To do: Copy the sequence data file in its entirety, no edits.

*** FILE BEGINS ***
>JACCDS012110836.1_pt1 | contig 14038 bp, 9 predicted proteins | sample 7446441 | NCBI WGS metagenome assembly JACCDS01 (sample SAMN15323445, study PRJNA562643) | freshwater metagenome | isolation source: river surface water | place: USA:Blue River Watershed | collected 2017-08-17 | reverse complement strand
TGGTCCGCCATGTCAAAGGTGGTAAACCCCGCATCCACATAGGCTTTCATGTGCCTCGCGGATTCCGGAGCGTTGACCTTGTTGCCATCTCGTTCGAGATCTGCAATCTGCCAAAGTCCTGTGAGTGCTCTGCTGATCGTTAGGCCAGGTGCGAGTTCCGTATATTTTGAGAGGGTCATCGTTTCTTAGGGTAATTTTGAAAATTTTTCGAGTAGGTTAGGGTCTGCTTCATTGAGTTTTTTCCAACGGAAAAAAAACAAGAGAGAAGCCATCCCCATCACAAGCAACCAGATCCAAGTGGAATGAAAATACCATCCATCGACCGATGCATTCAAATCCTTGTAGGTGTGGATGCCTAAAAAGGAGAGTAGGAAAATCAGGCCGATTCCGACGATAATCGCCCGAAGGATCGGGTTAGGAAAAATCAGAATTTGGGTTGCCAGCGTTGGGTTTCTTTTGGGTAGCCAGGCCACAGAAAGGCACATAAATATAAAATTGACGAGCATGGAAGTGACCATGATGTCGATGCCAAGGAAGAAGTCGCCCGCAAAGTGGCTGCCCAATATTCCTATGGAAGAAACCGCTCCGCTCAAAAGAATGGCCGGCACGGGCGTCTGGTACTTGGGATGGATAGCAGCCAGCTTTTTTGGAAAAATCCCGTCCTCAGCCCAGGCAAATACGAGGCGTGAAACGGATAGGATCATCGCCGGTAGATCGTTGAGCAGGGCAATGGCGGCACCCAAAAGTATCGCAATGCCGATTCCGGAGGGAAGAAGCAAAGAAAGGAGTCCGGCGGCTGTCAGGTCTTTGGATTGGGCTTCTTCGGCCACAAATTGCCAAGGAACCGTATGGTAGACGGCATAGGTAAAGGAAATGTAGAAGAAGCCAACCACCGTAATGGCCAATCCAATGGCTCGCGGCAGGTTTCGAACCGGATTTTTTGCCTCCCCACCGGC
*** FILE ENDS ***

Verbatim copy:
>JACCDS012110836.1_pt1 | contig 14038 bp, 9 predicted proteins | sample 7446441 | NCBI WGS metagenome assembly JACCDS01 (sample SAMN15323445, study PRJNA562643) | freshwater metagenome | isolation source: river surface water | place: USA:Blue River Watershed | collected 2017-08-17 | reverse complement strand
TGGTCCGCCATGTCAAAGGTGGTAAACCCCGCATCCACATAGGCTTTCATGTGCCTCGCGGATTCCGGAGCGTTGACCTTGTTGCCATCTCGTTCGAGATCTGCAATCTGCCAAAGTCCTGTGAGTGCTCTGCTGATCGTTAGGCCAGGTGCGAGTTCCGTATATTTTGAGAGGGTCATCGTTTCTTAGGGTAATTTTGAAAATTTTTCGAGTAGGTTAGGGTCTGCTTCATTGAGTTTTTTCCAACGGAAAAAAAACAAGAGAGAAGCCATCCCCATCACAAGCAACCAGATCCAAGTGGAATGAAAATACCATCCATCGACCGATGCATTCAAATCCTTGTAGGTGTGGATGCCTAAAAAGGAGAGTAGGAAAATCAGGCCGATTCCGACGATAATCGCCCGAAGGATCGGGTTAGGAAAAATCAGAATTTGGGTTGCCAGCGTTGGGTTTCTTTTGGGTAGCCAGGCCACAGAAAGGCACATAAATATAAAATTGACGAGCATGGAAGTGACCATGATGTCGATGCCAAGGAAGAAGTCGCCCGCAAAGTGGCTGCCCAATATTCCTATGGAAGAAACCGCTCCGCTCAAAAGAATGGCCGGCACGGGCGTCTGGTACTTGGGATGGATAGCAGCCAGCTTTTTTGGAAAAATCCCGTCCTCAGCCCAGGCAAATACGAGGCGTGAAACGGATAGGATCATCGCCGGTAGATCGTTGAGCAGGGCAATGGCGGCACCCAAAAGTATCGCAATGCCGATTCCGGAGGGAAGAAGCAAAGAAAGGAGTCCGGCGGCTGTCAGGTCTTTGGATTGGGCTTCTTCGGCCACAAATTGCCAAGGAACCGTATGGTAGACGGCATAGGTAAAGGAAATGTAGAAGAAGCCAACCACCGTAATGGCCAATCCAATGGCTCGCGGCAGGTTTCGAACCGGATTTTTTGCCTCCCCACCGGC